If you ride public transit frequently this is probably your nightmare: a bag full of bed bugs, left sitting in a train car in Chicago. Even if you don’t take transit the sight of a bag teeming with bugs is horrifying. But was this really bed bugs on the subway?
Looking at the video it’s hard to tell for sure. There are long, white shapes that appear unmoving and definitely resemble bed bug eggs. But there are also white bugs that look as though they have wings, making it unlikely they are bed bugs. That said, whether or not they are bed bugs the sight of severely infested items left in an open bag on the floor of a public train is alarming. The Chicago Transit Authority made the right call by immediately taking the train out of service and cleaning it out, no matter what kind of pests these are.
Any time video of bed bugs on the subway, or public transportation in general, comes out questions are raised about what we should do when people are battling an active infestation and rely on public transportation. I think we can all agree that ideally precautionary steps would be taken before getting on the train, and items that are infested should definitely not be transported like this. But what can you do when the person in question is not in a position to think rationally about their choices? In this case, the witness who took the video indicates that the woman who left this bag was homeless, and later got back on a train. Should public transportation be denied to people in similar situations?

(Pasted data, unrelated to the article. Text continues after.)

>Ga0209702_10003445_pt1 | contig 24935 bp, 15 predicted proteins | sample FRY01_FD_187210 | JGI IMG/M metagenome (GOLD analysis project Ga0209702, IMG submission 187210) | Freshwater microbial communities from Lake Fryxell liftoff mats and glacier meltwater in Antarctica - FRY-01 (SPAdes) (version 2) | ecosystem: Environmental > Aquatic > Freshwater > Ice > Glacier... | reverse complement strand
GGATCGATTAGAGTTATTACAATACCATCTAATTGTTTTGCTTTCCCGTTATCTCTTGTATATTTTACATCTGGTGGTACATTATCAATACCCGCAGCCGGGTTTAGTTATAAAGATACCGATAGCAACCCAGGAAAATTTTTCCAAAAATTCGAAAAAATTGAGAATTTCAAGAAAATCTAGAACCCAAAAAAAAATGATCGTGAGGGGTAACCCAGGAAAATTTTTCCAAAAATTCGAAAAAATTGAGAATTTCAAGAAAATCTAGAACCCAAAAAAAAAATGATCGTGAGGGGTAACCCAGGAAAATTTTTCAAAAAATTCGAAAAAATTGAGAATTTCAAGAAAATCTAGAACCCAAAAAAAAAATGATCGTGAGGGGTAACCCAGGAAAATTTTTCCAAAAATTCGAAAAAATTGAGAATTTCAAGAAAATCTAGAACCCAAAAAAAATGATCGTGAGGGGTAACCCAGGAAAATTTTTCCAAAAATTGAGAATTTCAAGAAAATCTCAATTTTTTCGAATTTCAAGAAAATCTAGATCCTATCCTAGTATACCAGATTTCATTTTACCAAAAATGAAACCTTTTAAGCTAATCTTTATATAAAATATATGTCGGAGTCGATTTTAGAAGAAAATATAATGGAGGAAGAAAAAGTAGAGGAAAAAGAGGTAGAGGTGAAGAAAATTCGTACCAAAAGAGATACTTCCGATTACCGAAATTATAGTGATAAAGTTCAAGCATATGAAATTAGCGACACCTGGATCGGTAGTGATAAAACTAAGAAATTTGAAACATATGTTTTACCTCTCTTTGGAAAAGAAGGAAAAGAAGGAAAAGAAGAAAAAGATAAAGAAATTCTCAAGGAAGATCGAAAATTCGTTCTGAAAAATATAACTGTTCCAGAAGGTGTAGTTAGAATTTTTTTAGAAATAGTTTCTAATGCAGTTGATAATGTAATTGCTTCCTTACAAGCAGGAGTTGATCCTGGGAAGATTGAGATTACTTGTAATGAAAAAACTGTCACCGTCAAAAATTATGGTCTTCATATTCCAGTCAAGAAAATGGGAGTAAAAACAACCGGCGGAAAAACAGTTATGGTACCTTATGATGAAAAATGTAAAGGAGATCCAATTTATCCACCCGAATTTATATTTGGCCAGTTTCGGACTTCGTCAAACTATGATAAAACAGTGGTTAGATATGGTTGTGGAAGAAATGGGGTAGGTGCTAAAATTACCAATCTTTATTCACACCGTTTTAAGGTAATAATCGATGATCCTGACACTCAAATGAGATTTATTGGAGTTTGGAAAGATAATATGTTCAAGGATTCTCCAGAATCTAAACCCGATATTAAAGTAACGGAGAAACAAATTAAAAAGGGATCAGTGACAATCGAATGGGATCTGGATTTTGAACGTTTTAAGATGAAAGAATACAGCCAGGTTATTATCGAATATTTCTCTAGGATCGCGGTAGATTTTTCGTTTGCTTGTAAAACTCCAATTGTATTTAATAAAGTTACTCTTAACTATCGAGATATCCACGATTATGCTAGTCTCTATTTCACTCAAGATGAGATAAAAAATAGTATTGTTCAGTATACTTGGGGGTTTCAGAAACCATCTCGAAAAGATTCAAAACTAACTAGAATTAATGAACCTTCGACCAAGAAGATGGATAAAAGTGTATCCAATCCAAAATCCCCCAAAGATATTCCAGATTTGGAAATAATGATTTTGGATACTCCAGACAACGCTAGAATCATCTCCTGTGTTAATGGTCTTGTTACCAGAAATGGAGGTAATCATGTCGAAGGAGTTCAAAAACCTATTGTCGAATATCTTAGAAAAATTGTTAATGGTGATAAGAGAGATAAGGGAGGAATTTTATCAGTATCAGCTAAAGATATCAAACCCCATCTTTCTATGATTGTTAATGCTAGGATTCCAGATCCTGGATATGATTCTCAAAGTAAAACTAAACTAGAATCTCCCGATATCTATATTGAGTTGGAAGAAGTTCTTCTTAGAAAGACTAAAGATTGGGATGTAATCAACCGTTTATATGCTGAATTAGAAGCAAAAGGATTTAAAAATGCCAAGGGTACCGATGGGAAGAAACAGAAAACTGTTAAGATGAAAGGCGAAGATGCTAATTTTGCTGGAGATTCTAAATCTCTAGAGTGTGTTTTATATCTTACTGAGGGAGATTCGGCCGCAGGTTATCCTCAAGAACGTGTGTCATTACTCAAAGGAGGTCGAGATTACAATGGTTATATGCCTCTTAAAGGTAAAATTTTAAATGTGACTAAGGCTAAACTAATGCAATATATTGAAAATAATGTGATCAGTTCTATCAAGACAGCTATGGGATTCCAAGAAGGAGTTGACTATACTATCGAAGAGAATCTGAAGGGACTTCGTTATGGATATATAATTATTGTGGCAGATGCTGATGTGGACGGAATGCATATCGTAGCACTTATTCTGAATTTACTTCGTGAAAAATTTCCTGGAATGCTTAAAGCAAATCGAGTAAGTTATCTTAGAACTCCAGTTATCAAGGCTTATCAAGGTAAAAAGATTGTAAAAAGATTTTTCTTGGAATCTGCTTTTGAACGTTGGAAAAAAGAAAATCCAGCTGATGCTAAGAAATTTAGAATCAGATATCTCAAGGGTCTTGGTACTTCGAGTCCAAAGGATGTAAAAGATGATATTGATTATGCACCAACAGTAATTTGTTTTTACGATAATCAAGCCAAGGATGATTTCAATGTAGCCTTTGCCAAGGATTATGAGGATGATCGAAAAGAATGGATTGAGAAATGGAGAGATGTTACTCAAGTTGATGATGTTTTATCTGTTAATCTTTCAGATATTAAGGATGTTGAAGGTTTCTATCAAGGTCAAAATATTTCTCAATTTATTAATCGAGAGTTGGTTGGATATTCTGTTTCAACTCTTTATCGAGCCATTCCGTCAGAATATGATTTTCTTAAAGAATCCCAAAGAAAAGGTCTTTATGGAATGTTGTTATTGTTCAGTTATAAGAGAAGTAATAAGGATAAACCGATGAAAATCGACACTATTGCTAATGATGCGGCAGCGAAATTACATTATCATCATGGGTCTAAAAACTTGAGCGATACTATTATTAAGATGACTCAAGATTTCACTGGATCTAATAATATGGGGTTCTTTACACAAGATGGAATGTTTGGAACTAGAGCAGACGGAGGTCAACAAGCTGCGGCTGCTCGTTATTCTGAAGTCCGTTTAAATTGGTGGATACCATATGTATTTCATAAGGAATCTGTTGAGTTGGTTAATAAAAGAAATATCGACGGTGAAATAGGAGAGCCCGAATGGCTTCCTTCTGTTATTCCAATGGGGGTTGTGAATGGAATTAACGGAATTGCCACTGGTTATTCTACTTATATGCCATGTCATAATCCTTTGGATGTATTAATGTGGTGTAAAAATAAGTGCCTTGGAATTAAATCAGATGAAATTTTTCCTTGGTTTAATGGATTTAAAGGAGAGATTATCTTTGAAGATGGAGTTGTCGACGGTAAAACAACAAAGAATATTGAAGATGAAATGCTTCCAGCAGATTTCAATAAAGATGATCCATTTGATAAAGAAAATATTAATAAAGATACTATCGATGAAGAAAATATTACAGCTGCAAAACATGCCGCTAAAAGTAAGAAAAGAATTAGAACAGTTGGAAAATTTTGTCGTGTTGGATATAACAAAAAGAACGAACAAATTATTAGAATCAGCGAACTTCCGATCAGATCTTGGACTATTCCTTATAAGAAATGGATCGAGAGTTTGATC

No matter your position on this, as always it’s important to stay aware of your surroundings. If you see a bag like this alert someone ASAP so that, bed bug or not, no one else is exposed to the insects. If you think you may have been exposed immediately heat treat or quarantine your items, and do a thorough visual inspection of everything you had with you. Catching an infestation early is the best way to make sure you can get rid of it quickly and easily.